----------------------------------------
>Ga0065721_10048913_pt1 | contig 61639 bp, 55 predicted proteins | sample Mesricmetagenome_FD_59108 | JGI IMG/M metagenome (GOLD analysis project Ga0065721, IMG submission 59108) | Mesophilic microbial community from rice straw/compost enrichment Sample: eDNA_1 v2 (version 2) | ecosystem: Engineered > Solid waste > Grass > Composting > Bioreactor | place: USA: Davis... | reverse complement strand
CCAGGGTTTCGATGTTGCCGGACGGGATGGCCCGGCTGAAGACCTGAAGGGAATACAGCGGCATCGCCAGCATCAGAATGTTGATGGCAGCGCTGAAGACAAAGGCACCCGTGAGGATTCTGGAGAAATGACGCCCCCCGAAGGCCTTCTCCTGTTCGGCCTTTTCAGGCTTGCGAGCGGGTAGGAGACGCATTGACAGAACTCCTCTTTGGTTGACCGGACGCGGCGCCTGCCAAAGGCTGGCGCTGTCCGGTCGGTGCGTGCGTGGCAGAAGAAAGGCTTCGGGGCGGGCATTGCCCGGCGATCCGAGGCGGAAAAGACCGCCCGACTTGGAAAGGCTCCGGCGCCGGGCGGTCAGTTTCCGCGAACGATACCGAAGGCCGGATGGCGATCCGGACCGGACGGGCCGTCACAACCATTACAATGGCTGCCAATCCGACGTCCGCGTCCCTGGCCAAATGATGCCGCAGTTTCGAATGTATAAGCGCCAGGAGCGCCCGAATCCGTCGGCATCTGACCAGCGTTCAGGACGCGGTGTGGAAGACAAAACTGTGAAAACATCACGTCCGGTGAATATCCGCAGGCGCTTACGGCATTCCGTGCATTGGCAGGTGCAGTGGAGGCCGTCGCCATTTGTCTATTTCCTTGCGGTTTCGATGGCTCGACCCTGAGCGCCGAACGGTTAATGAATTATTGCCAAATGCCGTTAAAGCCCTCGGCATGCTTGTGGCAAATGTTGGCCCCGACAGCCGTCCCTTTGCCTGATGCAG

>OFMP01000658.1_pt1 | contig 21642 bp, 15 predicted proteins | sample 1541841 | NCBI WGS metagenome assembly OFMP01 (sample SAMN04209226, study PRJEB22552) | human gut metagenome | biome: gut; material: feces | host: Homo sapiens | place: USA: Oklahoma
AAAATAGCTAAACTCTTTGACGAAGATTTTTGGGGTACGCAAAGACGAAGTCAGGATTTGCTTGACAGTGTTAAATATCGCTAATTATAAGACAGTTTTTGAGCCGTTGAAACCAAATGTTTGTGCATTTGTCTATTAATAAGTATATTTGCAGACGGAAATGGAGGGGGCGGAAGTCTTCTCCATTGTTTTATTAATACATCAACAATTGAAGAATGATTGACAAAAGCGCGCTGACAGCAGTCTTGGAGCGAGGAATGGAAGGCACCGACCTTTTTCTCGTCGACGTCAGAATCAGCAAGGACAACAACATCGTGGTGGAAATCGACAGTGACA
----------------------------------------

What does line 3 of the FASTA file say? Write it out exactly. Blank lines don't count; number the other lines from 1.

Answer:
>OFMP01000658.1_pt1 | contig 21642 bp, 15 predicted proteins | sample 1541841 | NCBI WGS metagenome assembly OFMP01 (sample SAMN04209226, study PRJEB22552) | human gut metagenome | biome: gut; material: feces | host: Homo sapiens | place: USA: Oklahoma